Story by Whitney Allen
Feature Photo by Melissa Scott
In a turn of events Cadet Jacqueline Coplen describes as the “supreme irony of the military”, she was unable to attend her mother’s Army retirement ceremony because of her own LDAC training.
On Friday, Coplen’s mom, Col. Lorelei Coplen, retired after 30 years of service in the Army.
But just because Coplen couldn’t physically attend didn’t mean she would miss the occasion.
Coplen was able to view the ceremony through Skype at BOSS Avenue, a recreation center on base. On the other end, Coplen ‘sat’ on the stage on an iPad, and was even able to address her mother and those in attendance.
Coplen said the Skype session was her mom’s idea. “My mom wanted to do this and I was happy to oblige,” Coplen said.
Coplen is a student at Allegheny College in Meadville, Pennsylvania and she is an ROTC cadet at nearby Edinboro University of Pennsylvania. Both of her parents graduated from West Point and served in the Army, and her grandfather served in Vietnam.
Coplen said the decision to join ROTC was her own, although she was certainly influenced by her mother.
“She had a huge influence on me with being a female in the military and being an empowered woman,” Coplen said.
Coplen describes her mother as someone who has served a multitude of roles in the Army. Col. Coplen was commissioned in aviation, served in Desert Storm, worked in the Pentagon, commanded a battalion in Iraq and assisted with the development of the early SHARP programs.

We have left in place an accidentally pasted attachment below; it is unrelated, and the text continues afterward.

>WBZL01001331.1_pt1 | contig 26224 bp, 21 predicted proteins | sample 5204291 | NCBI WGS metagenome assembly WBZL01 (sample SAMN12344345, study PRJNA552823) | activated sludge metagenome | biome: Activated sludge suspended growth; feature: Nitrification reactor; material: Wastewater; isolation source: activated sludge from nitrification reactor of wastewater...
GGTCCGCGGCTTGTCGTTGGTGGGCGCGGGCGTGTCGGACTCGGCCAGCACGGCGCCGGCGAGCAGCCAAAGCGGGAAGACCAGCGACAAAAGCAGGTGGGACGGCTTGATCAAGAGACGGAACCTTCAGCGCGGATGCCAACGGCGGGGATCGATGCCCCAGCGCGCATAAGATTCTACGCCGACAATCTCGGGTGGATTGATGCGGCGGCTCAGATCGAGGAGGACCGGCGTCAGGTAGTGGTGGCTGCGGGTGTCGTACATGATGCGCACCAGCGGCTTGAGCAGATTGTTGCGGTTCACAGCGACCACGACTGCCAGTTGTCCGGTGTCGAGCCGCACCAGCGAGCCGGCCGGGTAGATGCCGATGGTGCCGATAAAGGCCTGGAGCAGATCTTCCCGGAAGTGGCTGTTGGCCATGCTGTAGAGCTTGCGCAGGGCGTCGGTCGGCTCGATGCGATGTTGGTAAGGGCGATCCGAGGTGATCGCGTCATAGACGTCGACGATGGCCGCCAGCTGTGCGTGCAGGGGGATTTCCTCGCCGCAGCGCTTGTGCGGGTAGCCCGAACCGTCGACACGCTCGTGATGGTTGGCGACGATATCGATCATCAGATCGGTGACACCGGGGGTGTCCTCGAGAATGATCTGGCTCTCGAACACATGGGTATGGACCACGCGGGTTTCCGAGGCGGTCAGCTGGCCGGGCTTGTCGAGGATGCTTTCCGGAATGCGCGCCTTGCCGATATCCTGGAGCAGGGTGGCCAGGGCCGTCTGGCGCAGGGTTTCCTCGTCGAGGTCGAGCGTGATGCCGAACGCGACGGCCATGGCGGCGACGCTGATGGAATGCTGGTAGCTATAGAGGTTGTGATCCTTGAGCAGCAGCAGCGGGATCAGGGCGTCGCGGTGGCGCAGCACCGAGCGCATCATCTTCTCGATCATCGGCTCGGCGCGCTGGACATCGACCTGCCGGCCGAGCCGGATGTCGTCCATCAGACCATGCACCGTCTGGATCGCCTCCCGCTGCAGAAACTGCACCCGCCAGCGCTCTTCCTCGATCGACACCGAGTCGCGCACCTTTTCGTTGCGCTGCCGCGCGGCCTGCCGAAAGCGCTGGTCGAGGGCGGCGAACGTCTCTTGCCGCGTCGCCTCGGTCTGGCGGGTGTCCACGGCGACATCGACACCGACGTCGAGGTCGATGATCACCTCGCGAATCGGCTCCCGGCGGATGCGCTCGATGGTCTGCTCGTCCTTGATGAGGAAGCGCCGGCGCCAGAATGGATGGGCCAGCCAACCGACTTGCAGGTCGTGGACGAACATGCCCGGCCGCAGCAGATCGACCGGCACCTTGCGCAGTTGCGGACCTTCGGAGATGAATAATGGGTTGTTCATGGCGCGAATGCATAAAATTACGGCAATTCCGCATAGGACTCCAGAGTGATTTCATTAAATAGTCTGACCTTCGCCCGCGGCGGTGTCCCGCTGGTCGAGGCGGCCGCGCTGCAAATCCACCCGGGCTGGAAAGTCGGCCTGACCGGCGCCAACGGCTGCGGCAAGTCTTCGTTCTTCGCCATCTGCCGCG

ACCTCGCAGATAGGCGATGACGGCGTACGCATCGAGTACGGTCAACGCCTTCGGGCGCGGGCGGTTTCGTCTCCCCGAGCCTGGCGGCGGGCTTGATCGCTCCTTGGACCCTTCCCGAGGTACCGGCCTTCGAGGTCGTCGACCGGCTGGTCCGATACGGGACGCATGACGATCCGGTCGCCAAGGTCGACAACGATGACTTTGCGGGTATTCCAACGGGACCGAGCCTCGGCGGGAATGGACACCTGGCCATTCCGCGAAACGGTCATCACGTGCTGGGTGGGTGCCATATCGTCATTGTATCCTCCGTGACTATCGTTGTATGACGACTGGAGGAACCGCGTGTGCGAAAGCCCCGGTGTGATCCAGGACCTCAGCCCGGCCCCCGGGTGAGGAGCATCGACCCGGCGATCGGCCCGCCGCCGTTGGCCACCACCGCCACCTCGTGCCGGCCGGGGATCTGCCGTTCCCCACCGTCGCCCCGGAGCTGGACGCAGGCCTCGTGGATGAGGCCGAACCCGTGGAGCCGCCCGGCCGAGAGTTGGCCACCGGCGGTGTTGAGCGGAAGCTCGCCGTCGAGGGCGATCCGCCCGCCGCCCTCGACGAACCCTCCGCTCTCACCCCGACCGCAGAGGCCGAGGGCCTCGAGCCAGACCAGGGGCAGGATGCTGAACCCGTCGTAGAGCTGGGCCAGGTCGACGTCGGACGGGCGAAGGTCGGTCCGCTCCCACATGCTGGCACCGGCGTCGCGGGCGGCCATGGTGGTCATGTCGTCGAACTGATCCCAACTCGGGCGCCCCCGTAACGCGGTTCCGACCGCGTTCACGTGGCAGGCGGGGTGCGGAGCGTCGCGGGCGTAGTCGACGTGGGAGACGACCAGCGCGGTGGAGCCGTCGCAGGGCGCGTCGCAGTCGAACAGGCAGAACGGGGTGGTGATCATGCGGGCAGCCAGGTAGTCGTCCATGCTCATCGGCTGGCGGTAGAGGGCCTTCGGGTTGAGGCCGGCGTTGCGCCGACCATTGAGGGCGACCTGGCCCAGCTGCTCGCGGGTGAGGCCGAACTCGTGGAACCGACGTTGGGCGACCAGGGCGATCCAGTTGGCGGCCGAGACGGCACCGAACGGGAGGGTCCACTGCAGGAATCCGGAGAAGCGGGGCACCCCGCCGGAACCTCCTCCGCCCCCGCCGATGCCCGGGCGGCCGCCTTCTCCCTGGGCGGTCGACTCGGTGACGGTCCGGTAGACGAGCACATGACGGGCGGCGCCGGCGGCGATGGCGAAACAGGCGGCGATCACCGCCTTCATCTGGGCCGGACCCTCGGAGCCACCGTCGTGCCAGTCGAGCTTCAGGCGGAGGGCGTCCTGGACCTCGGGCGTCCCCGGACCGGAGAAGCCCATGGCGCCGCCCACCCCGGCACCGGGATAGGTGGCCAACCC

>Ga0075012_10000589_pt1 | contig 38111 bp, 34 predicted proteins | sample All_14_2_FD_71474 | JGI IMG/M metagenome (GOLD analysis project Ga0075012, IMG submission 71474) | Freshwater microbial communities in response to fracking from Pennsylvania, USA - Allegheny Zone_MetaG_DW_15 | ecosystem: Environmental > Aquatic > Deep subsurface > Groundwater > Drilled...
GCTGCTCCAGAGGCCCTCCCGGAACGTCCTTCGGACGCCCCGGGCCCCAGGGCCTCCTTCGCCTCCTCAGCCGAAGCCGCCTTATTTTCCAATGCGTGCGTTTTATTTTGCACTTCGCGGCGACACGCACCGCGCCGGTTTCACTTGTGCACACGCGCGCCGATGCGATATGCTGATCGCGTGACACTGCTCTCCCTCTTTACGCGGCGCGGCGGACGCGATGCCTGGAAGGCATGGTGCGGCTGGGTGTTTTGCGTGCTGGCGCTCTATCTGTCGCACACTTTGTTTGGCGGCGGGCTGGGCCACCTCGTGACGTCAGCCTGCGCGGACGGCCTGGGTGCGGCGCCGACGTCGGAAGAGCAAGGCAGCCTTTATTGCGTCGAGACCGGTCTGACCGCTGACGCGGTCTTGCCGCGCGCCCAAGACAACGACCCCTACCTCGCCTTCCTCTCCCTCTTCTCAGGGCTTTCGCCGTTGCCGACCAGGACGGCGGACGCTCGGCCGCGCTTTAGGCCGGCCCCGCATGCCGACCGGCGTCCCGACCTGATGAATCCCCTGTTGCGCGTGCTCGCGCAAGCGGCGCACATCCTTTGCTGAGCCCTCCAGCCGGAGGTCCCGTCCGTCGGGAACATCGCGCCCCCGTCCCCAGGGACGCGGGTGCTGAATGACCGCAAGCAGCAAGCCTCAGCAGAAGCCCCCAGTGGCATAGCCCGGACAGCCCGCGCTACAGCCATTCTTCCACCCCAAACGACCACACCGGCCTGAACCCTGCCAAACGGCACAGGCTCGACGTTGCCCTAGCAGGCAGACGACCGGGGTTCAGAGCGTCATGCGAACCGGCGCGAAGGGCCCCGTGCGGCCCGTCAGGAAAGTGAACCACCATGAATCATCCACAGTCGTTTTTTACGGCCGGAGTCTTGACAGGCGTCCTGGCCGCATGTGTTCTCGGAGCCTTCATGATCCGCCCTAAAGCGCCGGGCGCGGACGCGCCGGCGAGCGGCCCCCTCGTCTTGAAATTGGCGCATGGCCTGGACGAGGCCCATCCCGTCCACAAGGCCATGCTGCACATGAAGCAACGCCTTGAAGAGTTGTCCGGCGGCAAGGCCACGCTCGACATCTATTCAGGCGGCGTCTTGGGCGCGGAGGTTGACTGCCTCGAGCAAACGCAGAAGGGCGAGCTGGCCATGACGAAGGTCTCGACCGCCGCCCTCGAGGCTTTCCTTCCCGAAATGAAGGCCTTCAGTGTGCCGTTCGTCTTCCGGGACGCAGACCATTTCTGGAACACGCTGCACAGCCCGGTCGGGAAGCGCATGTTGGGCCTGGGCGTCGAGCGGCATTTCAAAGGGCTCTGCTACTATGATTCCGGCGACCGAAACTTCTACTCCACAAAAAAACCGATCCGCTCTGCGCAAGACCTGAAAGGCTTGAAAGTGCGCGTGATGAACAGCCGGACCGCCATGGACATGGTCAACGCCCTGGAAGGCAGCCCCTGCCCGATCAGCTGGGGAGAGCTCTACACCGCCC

“She’s been very willing to serve the needs of the Army,” Coplen said.
Both Coplen’s mother and her personal experience in ROTC have played a huge role in her expectations for LDAC training.
“The Army has been a huge part of my life, it’s taught me things through my parents and ROTC.” Coplen said.
Coplen said the Army values and leadership dimensions that have been instilled in her have helped her adjust to LDAC training.
As Col. Coplen wraps up her military career, Cadet Coplen anticipates what’s to come of hers.
Coplen plans to make a career out of her time in the Army, and intends to take an educational delay to attend law school and become a JAG officer.
“She’s had a huge influence on me and that I can do anything I want,” Coplen said. “She’s proud of me and supports me 100 percent.”